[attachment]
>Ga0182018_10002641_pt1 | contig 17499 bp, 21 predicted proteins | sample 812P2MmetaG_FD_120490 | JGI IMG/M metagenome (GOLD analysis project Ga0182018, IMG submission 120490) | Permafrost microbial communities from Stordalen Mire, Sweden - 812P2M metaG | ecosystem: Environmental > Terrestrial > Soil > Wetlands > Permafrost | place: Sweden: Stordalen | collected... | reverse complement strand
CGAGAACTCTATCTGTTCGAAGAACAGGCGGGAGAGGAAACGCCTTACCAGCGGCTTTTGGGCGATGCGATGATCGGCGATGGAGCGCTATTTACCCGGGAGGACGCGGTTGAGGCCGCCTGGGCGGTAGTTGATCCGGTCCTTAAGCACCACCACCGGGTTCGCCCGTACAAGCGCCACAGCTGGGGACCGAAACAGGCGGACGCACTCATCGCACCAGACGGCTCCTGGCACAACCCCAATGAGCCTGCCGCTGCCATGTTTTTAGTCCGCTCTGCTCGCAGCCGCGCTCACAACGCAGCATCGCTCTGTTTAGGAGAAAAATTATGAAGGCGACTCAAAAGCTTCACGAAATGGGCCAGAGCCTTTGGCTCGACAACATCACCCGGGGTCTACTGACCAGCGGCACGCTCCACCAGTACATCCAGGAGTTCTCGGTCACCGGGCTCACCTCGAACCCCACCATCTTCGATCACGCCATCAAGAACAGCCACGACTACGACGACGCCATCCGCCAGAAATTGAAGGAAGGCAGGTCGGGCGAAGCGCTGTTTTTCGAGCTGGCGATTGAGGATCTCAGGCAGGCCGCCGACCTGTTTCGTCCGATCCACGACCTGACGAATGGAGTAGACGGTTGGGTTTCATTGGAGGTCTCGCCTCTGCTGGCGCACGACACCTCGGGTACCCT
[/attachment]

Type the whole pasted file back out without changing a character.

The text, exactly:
>Ga0182018_10002641_pt1 | contig 17499 bp, 21 predicted proteins | sample 812P2MmetaG_FD_120490 | JGI IMG/M metagenome (GOLD analysis project Ga0182018, IMG submission 120490) | Permafrost microbial communities from Stordalen Mire, Sweden - 812P2M metaG | ecosystem: Environmental > Terrestrial > Soil > Wetlands > Permafrost | place: Sweden: Stordalen | collected... | reverse complement strand
CGAGAACTCTATCTGTTCGAAGAACAGGCGGGAGAGGAAACGCCTTACCAGCGGCTTTTGGGCGATGCGATGATCGGCGATGGAGCGCTATTTACCCGGGAGGACGCGGTTGAGGCCGCCTGGGCGGTAGTTGATCCGGTCCTTAAGCACCACCACCGGGTTCGCCCGTACAAGCGCCACAGCTGGGGACCGAAACAGGCGGACGCACTCATCGCACCAGACGGCTCCTGGCACAACCCCAATGAGCCTGCCGCTGCCATGTTTTTAGTCCGCTCTGCTCGCAGCCGCGCTCACAACGCAGCATCGCTCTGTTTAGGAGAAAAATTATGAAGGCGACTCAAAAGCTTCACGAAATGGGCCAGAGCCTTTGGCTCGACAACATCACCCGGGGTCTACTGACCAGCGGCACGCTCCACCAGTACATCCAGGAGTTCTCGGTCACCGGGCTCACCTCGAACCCCACCATCTTCGATCACGCCATCAAGAACAGCCACGACTACGACGACGCCATCCGCCAGAAATTGAAGGAAGGCAGGTCGGGCGAAGCGCTGTTTTTCGAGCTGGCGATTGAGGATCTCAGGCAGGCCGCCGACCTGTTTCGTCCGATCCACGACCTGACGAATGGAGTAGACGGTTGGGTTTCATTGGAGGTCTCGCCTCTGCTGGCGCACGACACCTCGGGTACCCT